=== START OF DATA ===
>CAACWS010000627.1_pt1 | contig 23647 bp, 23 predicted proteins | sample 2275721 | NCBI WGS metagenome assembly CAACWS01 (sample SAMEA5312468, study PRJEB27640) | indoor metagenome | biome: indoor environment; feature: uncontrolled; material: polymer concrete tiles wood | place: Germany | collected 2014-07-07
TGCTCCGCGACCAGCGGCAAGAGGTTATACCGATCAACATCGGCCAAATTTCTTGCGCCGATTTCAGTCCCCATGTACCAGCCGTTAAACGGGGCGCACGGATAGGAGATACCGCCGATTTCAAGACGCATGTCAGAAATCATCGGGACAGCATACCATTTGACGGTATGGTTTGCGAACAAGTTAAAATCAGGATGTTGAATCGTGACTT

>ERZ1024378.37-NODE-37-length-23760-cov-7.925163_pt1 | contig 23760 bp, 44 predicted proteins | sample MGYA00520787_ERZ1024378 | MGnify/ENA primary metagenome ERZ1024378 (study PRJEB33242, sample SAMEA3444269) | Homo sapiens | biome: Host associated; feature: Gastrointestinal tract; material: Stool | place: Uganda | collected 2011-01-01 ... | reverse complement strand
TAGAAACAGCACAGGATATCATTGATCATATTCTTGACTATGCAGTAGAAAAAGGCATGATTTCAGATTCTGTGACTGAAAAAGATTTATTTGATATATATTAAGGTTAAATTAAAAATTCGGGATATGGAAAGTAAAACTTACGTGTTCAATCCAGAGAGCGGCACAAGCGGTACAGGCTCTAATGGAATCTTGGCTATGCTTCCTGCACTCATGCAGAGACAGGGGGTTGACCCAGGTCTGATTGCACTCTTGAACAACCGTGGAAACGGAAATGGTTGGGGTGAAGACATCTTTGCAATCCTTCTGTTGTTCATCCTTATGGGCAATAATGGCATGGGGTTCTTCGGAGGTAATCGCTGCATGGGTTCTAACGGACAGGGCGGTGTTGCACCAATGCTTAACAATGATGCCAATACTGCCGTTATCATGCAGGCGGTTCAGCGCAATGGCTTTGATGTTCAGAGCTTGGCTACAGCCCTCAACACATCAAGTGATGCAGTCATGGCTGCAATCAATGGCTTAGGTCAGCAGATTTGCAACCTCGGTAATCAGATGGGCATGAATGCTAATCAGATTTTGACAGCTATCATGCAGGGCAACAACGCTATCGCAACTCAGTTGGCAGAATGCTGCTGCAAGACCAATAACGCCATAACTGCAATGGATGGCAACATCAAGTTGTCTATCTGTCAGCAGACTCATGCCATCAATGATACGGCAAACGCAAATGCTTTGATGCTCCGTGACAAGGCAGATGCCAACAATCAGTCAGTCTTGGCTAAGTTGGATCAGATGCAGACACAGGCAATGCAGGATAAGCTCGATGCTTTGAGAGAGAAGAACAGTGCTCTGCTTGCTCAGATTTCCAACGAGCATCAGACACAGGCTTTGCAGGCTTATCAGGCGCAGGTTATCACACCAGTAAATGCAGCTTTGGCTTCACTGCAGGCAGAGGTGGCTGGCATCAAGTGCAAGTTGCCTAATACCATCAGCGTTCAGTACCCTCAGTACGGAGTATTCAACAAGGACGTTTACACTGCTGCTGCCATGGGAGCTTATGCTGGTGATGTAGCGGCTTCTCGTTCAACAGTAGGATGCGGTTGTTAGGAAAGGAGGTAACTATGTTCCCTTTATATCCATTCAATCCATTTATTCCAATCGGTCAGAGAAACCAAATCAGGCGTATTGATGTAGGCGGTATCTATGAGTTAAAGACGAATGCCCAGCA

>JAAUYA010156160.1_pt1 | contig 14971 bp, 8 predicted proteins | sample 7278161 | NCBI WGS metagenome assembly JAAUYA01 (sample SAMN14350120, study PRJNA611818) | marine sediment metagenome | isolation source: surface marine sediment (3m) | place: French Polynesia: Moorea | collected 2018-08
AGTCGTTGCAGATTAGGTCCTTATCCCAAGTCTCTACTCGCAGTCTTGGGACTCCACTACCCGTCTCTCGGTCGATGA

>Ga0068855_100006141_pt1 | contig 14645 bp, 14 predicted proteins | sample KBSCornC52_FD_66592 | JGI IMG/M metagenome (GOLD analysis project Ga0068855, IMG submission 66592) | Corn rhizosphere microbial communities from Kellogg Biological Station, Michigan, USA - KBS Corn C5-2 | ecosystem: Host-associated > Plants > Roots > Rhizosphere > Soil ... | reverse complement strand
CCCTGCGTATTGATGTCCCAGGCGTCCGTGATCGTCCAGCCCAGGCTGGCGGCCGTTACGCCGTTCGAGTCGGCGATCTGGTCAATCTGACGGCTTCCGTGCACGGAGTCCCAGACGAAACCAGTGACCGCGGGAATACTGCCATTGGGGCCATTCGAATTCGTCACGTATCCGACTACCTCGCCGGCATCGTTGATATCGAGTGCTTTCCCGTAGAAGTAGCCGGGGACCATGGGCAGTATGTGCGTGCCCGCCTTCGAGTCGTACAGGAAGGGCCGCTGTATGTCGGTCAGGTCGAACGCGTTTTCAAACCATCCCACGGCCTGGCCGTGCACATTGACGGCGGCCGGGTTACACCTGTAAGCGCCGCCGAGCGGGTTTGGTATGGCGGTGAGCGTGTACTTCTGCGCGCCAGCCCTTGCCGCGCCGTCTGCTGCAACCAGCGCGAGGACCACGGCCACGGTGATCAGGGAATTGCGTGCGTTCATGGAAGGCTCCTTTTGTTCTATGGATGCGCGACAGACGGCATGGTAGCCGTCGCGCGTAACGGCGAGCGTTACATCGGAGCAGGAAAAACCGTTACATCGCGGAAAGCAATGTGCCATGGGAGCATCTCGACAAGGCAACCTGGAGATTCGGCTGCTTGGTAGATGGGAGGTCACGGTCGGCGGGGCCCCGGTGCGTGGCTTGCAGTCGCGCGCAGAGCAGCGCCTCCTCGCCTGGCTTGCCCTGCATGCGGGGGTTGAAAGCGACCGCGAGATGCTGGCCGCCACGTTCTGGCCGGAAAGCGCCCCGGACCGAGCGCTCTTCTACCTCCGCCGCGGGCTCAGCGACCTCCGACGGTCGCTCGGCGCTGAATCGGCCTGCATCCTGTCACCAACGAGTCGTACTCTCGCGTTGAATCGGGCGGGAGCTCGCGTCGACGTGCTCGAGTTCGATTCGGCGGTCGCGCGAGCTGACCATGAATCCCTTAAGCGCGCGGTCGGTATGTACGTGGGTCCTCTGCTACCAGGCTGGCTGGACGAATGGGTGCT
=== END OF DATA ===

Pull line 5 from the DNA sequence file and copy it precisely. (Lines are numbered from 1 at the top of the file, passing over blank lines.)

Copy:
>JAAUYA010156160.1_pt1 | contig 14971 bp, 8 predicted proteins | sample 7278161 | NCBI WGS metagenome assembly JAAUYA01 (sample SAMN14350120, study PRJNA611818) | marine sediment metagenome | isolation source: surface marine sediment (3m) | place: French Polynesia: Moorea | collected 2018-08